Why Call Contraception Women’s Health Care?

 Flickr photo – a11sus

By Fr. Matthew Habiger OSB | Father Habiger, a monk of St. Benedict’s Abbey in Atchison, Kan., is a former Benedictine College theologian. He is widely known for his series on EWTN and his service as president of Human Life International. He is a fulltime member of the NFP Outreach team of priests.

The reach for women’s votes makes a linkage of women’ health with contraception and abortion. Really? How can any one say that women’s health depends upon easy access to contraception, sterilization and abortion?

These methods of birth control facilitate a life style of convenience and pleasure, in contrast to the values of commitment and treasuring the gift of human life. But are they health care?

The opposite of health is sickness. Is a healthy fertility now a disease? Tell that to an infertile woman, or couple, who anxiously want to have a baby. Contraception is the only interference that medicine makes with a perfectly normal human organ.

Good health means that our bodies function the way they were designed. This means that a male is always fertile after passing through puberty. For a woman it means 40 some yeas of fertility after achieving puberty, with cycles of fertility and infertility. It is healthy and natural to be fertile. It is unhealthy and unnatural to be sterilized and infertile.

A healthy body demands good care: regular exercise, good diet and sufficient sleep. All this requires some self-discipline and understanding how our bodies function.

Since our sexual organs enable us to pass life on to the next generation, we need to respect them and realize that sex and babies go together. If we dismiss this obvious connection, then we should not express surprise with the results: 45% of babies now born to single moms without the benefit of a supporting husband; increasing levels of uncommitted, recreational sex (promiscuity) with increased STDs.

We should see the connection between contraception and a devastating 50% divorce rate. Contraception always carries with it a holding back, reservations, and a refusal to make the total personal gift of self to one’s spouse.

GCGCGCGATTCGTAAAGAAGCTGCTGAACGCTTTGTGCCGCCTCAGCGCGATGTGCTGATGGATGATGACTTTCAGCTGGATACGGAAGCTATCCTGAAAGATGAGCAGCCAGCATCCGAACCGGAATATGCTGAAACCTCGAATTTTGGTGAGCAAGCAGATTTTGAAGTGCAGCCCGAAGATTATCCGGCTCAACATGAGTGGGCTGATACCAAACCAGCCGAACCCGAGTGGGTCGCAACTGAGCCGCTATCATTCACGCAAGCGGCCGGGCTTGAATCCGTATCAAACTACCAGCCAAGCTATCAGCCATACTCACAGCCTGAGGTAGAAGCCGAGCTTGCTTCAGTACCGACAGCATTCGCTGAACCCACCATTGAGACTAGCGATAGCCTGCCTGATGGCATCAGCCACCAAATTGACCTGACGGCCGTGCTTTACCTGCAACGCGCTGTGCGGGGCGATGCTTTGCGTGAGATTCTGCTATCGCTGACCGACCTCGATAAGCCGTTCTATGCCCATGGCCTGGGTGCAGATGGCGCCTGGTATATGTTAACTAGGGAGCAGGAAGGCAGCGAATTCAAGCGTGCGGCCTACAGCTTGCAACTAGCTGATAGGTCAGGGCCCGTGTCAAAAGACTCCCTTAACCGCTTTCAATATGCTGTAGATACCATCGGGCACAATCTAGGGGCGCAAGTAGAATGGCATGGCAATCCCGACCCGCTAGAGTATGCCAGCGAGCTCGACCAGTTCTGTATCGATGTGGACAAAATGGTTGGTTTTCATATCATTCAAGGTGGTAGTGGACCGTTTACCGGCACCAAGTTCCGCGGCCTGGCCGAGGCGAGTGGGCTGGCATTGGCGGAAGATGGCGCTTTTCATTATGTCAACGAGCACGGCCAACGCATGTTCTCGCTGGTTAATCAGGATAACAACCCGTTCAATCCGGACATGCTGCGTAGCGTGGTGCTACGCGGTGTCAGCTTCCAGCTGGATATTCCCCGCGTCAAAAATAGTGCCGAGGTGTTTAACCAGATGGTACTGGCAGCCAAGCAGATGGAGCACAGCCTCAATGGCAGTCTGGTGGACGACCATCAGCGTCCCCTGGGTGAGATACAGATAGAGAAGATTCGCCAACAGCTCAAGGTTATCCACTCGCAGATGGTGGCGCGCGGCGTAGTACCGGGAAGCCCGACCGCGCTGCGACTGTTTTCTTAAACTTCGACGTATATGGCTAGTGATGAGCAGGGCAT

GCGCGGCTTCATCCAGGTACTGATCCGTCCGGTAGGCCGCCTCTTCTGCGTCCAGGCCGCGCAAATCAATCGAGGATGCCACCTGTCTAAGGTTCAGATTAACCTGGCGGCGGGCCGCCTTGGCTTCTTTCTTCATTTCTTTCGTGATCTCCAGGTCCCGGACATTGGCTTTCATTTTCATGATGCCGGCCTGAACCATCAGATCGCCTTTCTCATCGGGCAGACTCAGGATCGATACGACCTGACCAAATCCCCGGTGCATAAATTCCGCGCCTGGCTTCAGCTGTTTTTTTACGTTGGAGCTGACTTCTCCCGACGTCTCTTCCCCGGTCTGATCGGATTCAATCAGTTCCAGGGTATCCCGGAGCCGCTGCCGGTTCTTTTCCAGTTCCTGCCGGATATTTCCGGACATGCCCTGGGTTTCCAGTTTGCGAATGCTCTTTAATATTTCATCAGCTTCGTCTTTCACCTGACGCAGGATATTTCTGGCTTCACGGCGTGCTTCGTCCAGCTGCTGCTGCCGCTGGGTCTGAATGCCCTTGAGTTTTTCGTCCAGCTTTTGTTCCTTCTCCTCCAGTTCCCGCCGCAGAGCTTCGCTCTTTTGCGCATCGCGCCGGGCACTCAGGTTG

We should see the obvious (yet often denied) connection between contraception and abortion. If there is no high regard for the results of sex, which is a new human life, which embodies a person, then abortion is simply used as a backup for failed contraception. We talk about greater inclusion within the safety net of our concern for others. Why then do we attempt to exclude the youngest, and most vulnerable members, from that safety net of our compassion?

Contraception is already easily available to anyone who wants it. Why should the government force people to pay for it in insurance policies when this violates their values in conscience? Why does a law student, like Sandra Flukes, who will be earning a 6-digit salary, demand to have free contraception in her insurance coverage?

Let us be transparent and accountable here. The loudest proponents of contraception, sterilization and abortion are the providers of these products, and who profit from them.

If we want to return to strong marriages, and healthy, happy families, and healthy sex, then we will rediscover the basics of good relationships and good health. Don’t women want a strong marriage, healthy families, respect and commitment? You won’t find it by equating women’s health with contraception.

Benedictine College

Founded in 1858, Benedictine College is a Catholic, Benedictine, residential, liberal arts college located on the bluffs above the Missouri River in Atchison, Kansas. The school is honored to have been named one of America’s Best Colleges by U.S. News & World Report, the best private college in Kansas by The Wall Street Journal, and one of the top Catholic colleges in the nation by First Things magazine and the Newman Guide. It prides itself on outstanding academics, extraordinary faith life, strong athletic programs, and an exceptional sense of community and belonging. Benedictine College is dedicated to transforming culture in America through its mission to educate men and women within a community of faith and scholarship.